Indoor Environmental Quality[edit | edit source]

Indoor Air Quality[edit | edit source]

Cookstoves[edit | edit source]

  • Open fire cook stoves and the use of bio-fuel is one of the major causes of respiratory infections and low birth rates in the developing world. Two million deaths a year are associated with respiratory problems from indoor cooking fires with these traditional fuels in unventilated houses.[1] Particulates, carbon monoxide, and nitrogen oxide are produced from the incomplete combustion of these inefficient open stoves, while a lack of ventilation or draft prevents smoke from leaving the house.[2] These open fire stoves are not only being used because of tradition but also because it is an accessible and affordable option for poor communities. Women and their children are the most affected because women and children spend more of their time in the home. Children make up 44 percent of the deaths attributed to these respiratory problems, while women make up 60 percent of these deaths among adults.[3]

Improved Cookstoves[edit | edit source]

As of 2008, 27% of the people in developing countries use improved cook stoves, which attempt to reduce indoor air pollution.[4] Improved cook stoves development started with a heavy focus on increasing combustion efficiency. This is partly because increased combustion efficiency: reduces the particulates, Carbon monoxide, and Nitrogen Oxide produced by incomplete combustion, reduces fuel use, reduces Carbon Dioxide emissions and black carbon production, reduces the families time needed to collect wood, and reduces cooking time. Increased combustion efficiency might have also been such a large focus because it is one of the easier elements of a stove to study and improve in a lab.[5]

During this time important elements beyond increased combustion efficiency were being overlooked, these include:

    • that though the smoke is an irritant it might perform important functions in pest control or in curing the food,
    • also though costs may be low the women might not control the income and thus can not purchase the improved stove,
    • that the fuel type changes in season and the stove must be efficient at burning these different types of fuel,
    • and that different environments change the functions of the stove as the stove might also serve the double purpose of heating the house in colder climates.<ref>Jiggins, Janice. "Changing the boundaries: women-centered perspectives on population and the environment", Island Press, 1994. [4]<ref>Today improved cook stove development programs attempt to do field tests, surveys, consultations with community members, and educational dissemination programs in order to get feedback to see if the community is seeing benefits from these improved stoves. Beyond increased combustion efficiency, smoke reduction can occur from chimney ventilation and sealed comals or comal openings sized to the families pot's size.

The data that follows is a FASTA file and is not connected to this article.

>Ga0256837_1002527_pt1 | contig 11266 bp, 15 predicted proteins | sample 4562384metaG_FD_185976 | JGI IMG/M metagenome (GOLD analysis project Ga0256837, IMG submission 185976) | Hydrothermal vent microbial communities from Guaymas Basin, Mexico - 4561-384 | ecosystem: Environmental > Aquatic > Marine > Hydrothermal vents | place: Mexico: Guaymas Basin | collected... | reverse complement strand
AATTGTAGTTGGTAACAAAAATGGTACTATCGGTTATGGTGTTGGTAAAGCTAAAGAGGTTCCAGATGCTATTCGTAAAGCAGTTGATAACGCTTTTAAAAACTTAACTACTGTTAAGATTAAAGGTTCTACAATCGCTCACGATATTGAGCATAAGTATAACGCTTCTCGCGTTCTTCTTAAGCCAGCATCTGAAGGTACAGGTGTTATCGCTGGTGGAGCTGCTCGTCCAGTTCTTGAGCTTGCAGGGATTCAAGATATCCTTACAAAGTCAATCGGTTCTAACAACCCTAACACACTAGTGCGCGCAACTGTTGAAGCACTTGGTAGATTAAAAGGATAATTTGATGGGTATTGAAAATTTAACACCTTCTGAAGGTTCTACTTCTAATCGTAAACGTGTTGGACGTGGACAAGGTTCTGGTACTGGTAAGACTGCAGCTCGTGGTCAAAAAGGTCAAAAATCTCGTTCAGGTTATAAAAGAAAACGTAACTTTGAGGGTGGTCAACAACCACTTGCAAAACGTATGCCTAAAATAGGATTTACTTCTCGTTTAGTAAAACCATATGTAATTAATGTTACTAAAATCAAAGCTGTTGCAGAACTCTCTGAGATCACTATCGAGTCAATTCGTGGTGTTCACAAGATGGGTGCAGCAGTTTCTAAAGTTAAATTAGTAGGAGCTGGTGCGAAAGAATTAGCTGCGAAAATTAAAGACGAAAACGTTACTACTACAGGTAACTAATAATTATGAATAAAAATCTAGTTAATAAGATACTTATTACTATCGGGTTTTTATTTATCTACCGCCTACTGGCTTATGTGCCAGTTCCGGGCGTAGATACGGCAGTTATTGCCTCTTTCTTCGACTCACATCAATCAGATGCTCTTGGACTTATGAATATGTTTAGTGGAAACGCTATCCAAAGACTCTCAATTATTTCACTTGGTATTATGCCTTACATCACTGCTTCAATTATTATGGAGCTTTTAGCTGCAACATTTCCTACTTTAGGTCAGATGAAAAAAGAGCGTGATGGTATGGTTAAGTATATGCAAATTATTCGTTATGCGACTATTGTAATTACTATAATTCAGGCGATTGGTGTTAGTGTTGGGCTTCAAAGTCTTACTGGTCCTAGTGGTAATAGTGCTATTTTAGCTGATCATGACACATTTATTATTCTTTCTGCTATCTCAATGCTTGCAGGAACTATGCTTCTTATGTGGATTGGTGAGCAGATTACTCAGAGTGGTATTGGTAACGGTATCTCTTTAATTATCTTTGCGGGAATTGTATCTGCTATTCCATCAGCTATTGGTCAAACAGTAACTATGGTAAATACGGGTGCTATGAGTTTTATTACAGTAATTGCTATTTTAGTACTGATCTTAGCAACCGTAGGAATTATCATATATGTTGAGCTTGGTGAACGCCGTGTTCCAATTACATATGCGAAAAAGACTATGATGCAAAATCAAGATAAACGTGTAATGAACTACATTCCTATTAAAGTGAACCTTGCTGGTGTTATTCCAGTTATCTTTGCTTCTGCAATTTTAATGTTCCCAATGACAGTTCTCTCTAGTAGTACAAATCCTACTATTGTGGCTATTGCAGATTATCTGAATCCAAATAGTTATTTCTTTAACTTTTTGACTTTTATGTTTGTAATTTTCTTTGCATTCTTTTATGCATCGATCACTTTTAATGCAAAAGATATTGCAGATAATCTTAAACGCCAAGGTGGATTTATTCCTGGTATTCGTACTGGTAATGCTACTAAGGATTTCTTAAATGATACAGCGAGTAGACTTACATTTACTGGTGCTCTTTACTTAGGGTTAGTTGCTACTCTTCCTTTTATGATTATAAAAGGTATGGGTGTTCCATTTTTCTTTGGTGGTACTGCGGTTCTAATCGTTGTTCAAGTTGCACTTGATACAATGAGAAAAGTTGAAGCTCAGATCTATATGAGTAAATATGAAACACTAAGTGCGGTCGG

Improved Cookstove Programs[edit | edit source]

HSU Chiapas Improved Cookstoves comparing the Patsari and Lorena cookstoves in Mexico

Indoor Air Quality Testing[edit | edit source]

References[edit | edit source]

  1. Rasmussen, Erin. Energy Access in Developing Countries, 29 June 2010 [1] This reports on an article by Doug Barnes of the World Bank with statistics drawn from the WHO United Nations Report.
  2. U.S. Environmental Protection Agency, "Nitrogen Oxide" [2]
  3. Household Energy Network
  4. Rasmussen, Erin. Energy Access in Developing Countries, 29 June 2010 [3] This reports on an article by Doug Barnes of the World Bank with statistics drawn from the WHO United Nations Report.
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Authors Carrie Schaden, Lonny Grafman
License CC-BY-SA-3.0
Language English (en)
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Created August 2, 2010 by Carrie Schaden
Modified June 9, 2023 by StandardWikitext bot
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